(Xinhua) -- Young women across Africa have borne the
brunt of human induced and natural disasters including wars,
droughts, floods and epidemics, said Plan International report
launched in Nairobi on Friday.
The 2013 African Report on
Adolescent girls and disasters was launched during the
International Day of the Girl Child Cerebration.
the world, men, women, boys and girls experience disasters in
different ways but pre-existing inequalities and
vulnerabilities will be exacerbated in disasters and will
affect girls and women more,” remarked the Plan International
Regional Director for east and central African region,
Africa has experienced a dramatic
rise in environmental and health shocks that have affected
adolescent girls disproportionately.
Kebede regretted that cultural
beliefs, poverty and marginalization have worsened the plight of
African teenage girls whenever disasters strike.
the power hierarchies and social structures based on gender
and age that exist in many parts of Africa, we recognize that
adolescent girls have a double disadvantage,” Kebede said
during the launch of report on girls and disasters
There has been scant policy
attention on the plight of African young women during emergency
situation even as the continent experience severe droughts,
epidemics and sporadic strife.
The Plan International report
observed that adolescent girls bear the brunt of deprivation and
disruption as a result of man- made and natural disasters.
The report stressed that when
food crises, civil strife, water scarcity and infectious
diseases strike any society in Africa, young women shoulder the
A comprehensive research by plan
international in six disaster prone African countries revealed
that young girls are not only vulnerable to humanitarian crises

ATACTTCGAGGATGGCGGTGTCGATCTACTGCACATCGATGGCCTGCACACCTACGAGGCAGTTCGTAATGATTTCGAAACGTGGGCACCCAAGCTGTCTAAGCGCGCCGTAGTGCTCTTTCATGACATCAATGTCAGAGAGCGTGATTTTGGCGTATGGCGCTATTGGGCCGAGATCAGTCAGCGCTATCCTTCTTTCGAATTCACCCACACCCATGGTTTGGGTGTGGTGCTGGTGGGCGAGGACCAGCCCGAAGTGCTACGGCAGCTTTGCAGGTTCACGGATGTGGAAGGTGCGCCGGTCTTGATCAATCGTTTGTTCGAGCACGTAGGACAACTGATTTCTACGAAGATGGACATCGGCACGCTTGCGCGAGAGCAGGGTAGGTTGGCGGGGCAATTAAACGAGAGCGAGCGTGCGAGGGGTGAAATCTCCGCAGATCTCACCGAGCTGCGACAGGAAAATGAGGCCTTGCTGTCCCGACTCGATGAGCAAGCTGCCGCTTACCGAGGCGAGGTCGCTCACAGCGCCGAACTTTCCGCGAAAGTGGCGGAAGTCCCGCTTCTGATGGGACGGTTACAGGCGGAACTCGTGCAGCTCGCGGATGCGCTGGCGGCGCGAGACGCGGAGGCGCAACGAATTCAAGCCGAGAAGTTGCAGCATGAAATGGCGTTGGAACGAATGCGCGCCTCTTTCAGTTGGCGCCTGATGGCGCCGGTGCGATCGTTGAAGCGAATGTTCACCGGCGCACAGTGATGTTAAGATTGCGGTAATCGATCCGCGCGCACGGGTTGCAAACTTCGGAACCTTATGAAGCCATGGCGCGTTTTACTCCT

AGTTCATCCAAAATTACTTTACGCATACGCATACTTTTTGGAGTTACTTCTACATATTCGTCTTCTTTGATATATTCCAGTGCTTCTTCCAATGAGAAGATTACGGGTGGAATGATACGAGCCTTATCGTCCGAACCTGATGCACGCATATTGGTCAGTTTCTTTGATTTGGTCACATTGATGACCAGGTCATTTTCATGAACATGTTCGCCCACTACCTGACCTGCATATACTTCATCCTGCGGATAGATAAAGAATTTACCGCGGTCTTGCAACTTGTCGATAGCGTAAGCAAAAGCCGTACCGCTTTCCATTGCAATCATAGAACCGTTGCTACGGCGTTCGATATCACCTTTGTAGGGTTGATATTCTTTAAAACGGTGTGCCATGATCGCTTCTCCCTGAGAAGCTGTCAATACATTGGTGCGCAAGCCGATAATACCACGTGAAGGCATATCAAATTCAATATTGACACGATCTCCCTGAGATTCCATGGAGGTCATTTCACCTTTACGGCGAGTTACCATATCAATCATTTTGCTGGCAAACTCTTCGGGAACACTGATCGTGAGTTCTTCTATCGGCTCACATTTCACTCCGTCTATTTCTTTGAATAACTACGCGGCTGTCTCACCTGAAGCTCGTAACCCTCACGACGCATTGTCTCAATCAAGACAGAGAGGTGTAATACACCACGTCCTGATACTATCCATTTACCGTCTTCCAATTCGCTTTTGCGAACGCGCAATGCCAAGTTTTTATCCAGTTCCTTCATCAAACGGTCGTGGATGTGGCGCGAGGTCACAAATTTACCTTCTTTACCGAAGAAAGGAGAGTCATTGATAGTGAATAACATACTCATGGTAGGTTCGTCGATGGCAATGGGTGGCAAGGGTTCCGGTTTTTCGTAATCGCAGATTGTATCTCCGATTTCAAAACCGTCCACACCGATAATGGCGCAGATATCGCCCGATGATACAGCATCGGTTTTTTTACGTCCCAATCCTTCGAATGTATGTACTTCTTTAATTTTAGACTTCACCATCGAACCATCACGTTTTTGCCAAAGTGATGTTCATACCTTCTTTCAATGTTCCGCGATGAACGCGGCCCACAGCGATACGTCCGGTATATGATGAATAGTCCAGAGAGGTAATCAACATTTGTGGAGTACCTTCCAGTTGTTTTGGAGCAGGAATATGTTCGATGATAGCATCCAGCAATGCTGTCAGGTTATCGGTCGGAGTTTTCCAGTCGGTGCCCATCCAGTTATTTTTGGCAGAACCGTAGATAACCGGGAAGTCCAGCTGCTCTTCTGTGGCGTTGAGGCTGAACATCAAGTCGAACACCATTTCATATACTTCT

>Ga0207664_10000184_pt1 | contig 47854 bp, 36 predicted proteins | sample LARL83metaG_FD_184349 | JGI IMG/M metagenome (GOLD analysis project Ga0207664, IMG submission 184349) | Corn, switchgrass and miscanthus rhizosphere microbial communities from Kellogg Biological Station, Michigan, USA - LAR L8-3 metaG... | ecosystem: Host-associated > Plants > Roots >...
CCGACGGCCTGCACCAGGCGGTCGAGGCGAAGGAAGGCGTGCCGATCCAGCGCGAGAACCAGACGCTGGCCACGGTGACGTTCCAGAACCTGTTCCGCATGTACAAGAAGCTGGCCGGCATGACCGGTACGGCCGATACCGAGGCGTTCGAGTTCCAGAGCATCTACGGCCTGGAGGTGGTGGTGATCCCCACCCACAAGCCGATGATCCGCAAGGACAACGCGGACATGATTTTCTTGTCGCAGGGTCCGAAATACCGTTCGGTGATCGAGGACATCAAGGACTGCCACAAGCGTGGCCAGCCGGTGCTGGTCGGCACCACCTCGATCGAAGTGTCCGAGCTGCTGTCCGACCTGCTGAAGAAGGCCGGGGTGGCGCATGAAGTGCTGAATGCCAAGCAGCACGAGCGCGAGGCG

but have limited resilience.
The study noted that girls are
routinely disadvantaged when it comes to nutrition, domestic
workloads and education.
Likewise, the Plan International
study revealed that girls‘ labor and sexuality are exploited
during emergency situations.
Adolescent girls lack access to
life saving devices during emergency situations hence their
vulnerability to violence and intimidation that trigger deep
The Plan International regional
director regretted that gender based violence is to blame for
deformities, psychological trauma and low self esteem among
teenage girls in Africa.
African countries should
prioritize interventions that empower young women to boost their
resilience in the face of disasters.
The Plan International Country
Director for Kenya, Carol Sherman urged governments to invest in
education for the girl child and combat retrogressive practices
like early marriages and female genital mutilation.
teenage girls should not take a back seat, it should be a
policy imperative if countries are to realize sustainable
development,” Sherman said.
Violence, forced marriages and
economic deprivation are major bottlenecks that have denied
African teenage girls a chance to realize their potential.
The CEO, Kenya Gender and
Equality Commission, Rose Odhiambo emphasized that education and
better health care for the girl child accelerates socio-economic
progress in any society.
has been estimated that universal secondary education for
girls in Sub-Saharan Africa could save as many as 1.8 million
lives annually. When girls reach their full potential through
improved healthcare and education, this is the most effective
development tool for society as a whole,” Odhiambo said.